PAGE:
An Evening of Family History with Sir Tony Robinson

Don't ask whether I have a cunning plan...

The curse of Baldrick clearly still dogs Tony Robinson!  "Don't ask me whether I have a cunning plan" was his only precondition to the Q&A session at the end of an evening of family history hosted by Manchester City Council at the Midland Hotel on Friday evening 8 November.

The evening was opened by Neil MacInnes, the Council's Head of Libraries, Information and Archives.  Neil explained the Archives+ partnership and gave a few tantalising insights into what to expect when the fully refurbished Central Library opens its doors to family historians next spring.  Books and documents are now returning to the archives from over thirty storage locations and (did I really hear this right?) already 14 miles of shelving have been filled.

Russell James, a family historian working for, gave a short overview of Ancestry's partnerships with national and local archives, which has led to their present UK database of 1 billion records.  Some 900 people work full time on transcribing and indexing sources and a further 50 million further records are to be added in the coming year.  Russell stressed the importance of local archives in finding such valuable material as school and employment records.  He also highlighted the work Ancestry had done with Manchester's archives in digitising parish registers.

The big event of the evening though was a talk by (Sir) Tony Robinson. Tony told us a little of his personal history (an academic low-achiever who had found his home in theatre, first as a child actor in Oliver! and then 20 years in 'rep'  when one day he was offered a part in Rowan Atkinson's new comedy series...) Tony's interest in history goes back to enjoying his father's stories but was really fired by his involvement in the long-running Time Team archaeological series.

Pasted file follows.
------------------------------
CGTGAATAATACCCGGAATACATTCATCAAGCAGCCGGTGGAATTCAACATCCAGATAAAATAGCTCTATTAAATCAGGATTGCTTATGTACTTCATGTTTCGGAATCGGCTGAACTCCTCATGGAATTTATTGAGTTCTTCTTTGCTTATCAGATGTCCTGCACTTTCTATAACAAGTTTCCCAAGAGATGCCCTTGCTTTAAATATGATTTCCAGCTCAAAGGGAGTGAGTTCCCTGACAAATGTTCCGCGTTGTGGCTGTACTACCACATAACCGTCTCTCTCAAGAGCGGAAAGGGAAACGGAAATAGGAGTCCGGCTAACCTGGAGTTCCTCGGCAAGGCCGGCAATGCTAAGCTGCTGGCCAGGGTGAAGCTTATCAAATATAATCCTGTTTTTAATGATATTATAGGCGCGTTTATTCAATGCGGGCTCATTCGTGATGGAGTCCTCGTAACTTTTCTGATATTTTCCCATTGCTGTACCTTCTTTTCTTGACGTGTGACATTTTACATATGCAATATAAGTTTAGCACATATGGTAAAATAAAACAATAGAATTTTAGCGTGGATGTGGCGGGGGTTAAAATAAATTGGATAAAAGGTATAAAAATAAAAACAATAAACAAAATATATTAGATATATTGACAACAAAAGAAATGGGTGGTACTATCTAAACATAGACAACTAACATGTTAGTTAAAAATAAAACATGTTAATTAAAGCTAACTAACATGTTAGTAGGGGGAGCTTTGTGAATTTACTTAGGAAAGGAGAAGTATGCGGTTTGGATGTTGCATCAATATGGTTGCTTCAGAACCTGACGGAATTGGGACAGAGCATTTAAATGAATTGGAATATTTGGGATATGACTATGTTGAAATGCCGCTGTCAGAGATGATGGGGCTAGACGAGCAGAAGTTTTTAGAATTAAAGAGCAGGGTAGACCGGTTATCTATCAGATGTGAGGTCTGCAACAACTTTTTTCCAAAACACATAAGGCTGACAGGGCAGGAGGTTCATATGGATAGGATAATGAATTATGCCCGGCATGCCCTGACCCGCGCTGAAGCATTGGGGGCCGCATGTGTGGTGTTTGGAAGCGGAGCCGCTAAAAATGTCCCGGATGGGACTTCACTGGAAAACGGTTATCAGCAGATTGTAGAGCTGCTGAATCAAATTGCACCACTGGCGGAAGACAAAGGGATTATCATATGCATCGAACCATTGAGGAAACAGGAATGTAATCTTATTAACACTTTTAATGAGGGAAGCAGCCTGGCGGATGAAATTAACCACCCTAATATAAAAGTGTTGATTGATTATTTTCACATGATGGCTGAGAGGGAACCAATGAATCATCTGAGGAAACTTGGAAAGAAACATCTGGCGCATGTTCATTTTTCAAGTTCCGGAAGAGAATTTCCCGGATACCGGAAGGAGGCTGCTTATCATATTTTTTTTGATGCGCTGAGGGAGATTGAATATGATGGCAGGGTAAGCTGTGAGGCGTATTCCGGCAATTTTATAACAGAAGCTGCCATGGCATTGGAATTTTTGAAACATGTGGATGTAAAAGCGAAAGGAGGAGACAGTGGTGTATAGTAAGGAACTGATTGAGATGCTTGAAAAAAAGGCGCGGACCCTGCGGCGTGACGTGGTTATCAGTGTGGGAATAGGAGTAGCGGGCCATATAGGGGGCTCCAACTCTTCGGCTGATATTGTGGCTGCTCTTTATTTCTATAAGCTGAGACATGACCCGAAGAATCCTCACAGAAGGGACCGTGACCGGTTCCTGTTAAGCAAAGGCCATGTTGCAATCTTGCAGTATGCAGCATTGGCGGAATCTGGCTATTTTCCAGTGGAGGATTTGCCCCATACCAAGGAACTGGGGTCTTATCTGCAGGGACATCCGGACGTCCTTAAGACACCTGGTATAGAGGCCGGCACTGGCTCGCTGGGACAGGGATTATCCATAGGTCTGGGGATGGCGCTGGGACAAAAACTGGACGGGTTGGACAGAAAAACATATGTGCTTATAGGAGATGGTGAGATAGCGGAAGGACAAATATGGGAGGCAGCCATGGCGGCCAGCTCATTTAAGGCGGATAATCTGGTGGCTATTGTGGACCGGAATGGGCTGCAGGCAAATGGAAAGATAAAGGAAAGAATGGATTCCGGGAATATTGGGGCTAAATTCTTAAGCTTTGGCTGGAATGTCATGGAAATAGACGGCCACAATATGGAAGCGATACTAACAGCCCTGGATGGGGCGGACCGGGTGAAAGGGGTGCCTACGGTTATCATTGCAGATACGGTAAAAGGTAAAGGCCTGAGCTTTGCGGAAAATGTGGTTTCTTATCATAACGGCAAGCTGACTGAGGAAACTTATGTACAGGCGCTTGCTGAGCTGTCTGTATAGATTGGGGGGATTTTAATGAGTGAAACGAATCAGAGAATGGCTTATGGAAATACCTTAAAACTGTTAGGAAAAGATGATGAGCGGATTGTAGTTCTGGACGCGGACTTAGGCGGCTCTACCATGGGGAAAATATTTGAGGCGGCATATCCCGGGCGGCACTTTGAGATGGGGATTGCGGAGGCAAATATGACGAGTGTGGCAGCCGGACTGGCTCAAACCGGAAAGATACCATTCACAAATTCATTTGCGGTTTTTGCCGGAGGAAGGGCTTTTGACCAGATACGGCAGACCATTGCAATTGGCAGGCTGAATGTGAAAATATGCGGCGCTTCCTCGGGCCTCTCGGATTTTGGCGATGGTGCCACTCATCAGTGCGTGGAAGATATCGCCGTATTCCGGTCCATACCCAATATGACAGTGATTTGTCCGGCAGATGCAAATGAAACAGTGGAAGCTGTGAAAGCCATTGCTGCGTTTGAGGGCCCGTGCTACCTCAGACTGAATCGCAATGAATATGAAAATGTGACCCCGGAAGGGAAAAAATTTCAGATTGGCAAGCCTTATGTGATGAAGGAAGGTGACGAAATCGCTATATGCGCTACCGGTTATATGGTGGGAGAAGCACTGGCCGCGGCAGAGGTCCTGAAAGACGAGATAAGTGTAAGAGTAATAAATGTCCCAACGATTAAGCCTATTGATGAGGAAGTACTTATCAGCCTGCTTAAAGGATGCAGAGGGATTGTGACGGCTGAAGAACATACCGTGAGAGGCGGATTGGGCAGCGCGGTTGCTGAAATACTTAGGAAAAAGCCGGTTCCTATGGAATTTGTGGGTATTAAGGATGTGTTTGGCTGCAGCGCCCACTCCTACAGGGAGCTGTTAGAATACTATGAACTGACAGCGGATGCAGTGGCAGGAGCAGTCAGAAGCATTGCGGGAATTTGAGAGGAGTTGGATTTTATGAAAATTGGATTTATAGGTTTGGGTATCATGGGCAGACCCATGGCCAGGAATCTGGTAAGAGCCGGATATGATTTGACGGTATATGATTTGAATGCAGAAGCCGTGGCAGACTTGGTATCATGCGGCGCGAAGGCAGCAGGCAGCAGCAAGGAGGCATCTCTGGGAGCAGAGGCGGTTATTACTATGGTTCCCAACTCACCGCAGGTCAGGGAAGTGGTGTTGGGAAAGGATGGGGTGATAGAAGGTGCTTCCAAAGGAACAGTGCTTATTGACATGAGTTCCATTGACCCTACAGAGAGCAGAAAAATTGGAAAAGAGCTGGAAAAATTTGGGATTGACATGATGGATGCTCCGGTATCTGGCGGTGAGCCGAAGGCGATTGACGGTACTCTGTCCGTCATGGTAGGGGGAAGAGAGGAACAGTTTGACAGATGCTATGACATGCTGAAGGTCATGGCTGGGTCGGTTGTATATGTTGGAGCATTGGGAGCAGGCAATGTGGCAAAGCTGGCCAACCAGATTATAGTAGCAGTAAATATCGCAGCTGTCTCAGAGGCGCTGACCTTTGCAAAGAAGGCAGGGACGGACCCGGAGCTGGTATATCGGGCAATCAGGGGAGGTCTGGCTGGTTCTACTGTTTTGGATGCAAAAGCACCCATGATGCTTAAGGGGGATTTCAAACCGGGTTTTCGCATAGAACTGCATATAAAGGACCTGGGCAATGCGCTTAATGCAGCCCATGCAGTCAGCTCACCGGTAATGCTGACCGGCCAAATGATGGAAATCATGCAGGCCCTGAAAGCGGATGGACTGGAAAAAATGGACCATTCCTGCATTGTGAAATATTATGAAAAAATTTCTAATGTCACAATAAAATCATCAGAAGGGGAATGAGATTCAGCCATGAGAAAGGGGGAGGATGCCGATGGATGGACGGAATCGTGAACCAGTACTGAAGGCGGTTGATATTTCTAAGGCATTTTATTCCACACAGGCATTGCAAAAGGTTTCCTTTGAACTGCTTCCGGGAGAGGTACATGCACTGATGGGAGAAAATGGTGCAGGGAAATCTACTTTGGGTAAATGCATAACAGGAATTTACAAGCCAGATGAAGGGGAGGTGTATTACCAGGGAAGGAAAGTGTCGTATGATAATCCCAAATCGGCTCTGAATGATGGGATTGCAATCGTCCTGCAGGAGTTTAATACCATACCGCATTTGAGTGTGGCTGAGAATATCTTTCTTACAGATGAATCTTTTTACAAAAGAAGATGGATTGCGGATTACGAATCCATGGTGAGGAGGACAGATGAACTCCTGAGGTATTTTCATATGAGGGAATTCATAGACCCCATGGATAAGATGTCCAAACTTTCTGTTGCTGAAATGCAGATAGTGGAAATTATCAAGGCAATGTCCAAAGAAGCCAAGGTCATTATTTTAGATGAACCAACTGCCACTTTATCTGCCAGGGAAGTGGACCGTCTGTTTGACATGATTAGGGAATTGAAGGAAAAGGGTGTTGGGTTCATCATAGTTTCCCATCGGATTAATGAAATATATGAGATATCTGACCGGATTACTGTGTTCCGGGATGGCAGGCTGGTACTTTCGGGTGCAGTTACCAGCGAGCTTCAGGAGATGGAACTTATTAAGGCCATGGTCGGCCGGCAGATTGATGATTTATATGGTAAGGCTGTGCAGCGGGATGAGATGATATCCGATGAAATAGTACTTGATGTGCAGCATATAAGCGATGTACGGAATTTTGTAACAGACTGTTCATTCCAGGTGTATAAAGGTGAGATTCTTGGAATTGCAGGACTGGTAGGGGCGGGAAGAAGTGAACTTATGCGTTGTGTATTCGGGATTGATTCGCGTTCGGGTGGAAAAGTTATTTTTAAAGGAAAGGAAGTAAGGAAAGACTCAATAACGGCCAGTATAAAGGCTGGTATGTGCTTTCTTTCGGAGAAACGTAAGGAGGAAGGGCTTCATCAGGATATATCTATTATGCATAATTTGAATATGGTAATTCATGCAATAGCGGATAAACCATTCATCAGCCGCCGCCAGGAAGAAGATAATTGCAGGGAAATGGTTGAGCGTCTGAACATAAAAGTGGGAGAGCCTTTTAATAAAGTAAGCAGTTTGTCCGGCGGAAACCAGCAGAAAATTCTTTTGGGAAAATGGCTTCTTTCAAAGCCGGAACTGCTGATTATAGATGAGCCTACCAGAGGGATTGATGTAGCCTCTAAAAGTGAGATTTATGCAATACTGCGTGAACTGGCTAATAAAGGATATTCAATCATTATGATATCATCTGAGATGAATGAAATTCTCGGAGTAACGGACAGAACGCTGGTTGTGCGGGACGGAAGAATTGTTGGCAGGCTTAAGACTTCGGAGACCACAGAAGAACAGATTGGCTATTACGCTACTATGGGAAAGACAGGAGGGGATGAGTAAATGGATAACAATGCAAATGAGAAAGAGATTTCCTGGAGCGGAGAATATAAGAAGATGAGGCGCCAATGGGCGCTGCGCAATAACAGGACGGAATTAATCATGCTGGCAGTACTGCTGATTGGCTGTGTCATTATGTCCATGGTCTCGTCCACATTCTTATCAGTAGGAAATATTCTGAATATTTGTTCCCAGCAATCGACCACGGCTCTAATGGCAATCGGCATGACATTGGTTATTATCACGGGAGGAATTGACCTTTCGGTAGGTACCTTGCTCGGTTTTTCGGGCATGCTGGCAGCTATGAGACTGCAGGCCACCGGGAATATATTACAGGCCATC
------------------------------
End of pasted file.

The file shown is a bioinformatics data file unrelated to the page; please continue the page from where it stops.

Aside from relating several theatrical anecdotes (not least how the near farce of the shooting of final scene of Blackadder Goes Forth was turned into one of the most poignant moments in television comedy), Tony's main theme was the value of history and our understanding of our family history which he summarised into: 'Only if we know where we come from, can we live our lives to the full'.

Tony was also at pains to dispel the fear that making archival material available on the internet represented a 'dumbing down' of history. He suggested that those in control of the written record had ever jealously guarded it and resisted dissemination creating a 'terror of innovation around the written word'. He particularly criticised the secrecy which surrounds some materials, especially the 100 year closure rule which applies to census returns.

The evening finished with a short Q&A session after which hopefully Tony made it back to Piccadilly Station in time for the 9.30 train through the teeming crowds who had just left the rival attraction of the switching on of Manchester's Christmas lights.

John Marsden
Manchester & Lancashire Family History Society